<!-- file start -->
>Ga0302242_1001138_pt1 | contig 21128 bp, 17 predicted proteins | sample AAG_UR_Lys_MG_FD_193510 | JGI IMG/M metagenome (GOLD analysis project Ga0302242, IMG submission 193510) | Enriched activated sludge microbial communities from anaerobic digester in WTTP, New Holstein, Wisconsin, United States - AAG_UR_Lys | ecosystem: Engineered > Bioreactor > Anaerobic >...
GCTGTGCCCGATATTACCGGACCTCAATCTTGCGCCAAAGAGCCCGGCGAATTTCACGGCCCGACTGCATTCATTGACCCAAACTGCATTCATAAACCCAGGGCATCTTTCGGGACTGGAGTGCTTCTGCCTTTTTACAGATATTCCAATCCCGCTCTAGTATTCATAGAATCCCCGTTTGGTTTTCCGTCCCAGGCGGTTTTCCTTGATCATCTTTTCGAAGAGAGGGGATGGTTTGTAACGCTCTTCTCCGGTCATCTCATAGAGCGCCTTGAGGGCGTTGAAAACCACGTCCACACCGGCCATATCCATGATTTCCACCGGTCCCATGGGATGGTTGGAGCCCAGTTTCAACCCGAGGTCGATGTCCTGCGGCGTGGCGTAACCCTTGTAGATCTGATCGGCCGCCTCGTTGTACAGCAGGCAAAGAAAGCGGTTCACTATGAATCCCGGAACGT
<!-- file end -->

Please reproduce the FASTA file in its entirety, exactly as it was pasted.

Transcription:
>Ga0302242_1001138_pt1 | contig 21128 bp, 17 predicted proteins | sample AAG_UR_Lys_MG_FD_193510 | JGI IMG/M metagenome (GOLD analysis project Ga0302242, IMG submission 193510) | Enriched activated sludge microbial communities from anaerobic digester in WTTP, New Holstein, Wisconsin, United States - AAG_UR_Lys | ecosystem: Engineered > Bioreactor > Anaerobic >...
GCTGTGCCCGATATTACCGGACCTCAATCTTGCGCCAAAGAGCCCGGCGAATTTCACGGCCCGACTGCATTCATTGACCCAAACTGCATTCATAAACCCAGGGCATCTTTCGGGACTGGAGTGCTTCTGCCTTTTTACAGATATTCCAATCCCGCTCTAGTATTCATAGAATCCCCGTTTGGTTTTCCGTCCCAGGCGGTTTTCCTTGATCATCTTTTCGAAGAGAGGGGATGGTTTGTAACGCTCTTCTCCGGTCATCTCATAGAGCGCCTTGAGGGCGTTGAAAACCACGTCCACACCGGCCATATCCATGATTTCCACCGGTCCCATGGGATGGTTGGAGCCCAGTTTCAACCCGAGGTCGATGTCCTGCGGCGTGGCGTAACCCTTGTAGATCTGATCGGCCGCCTCGTTGTACAGCAGGCAAAGAAAGCGGTTCACTATGAATCCCGGAACGT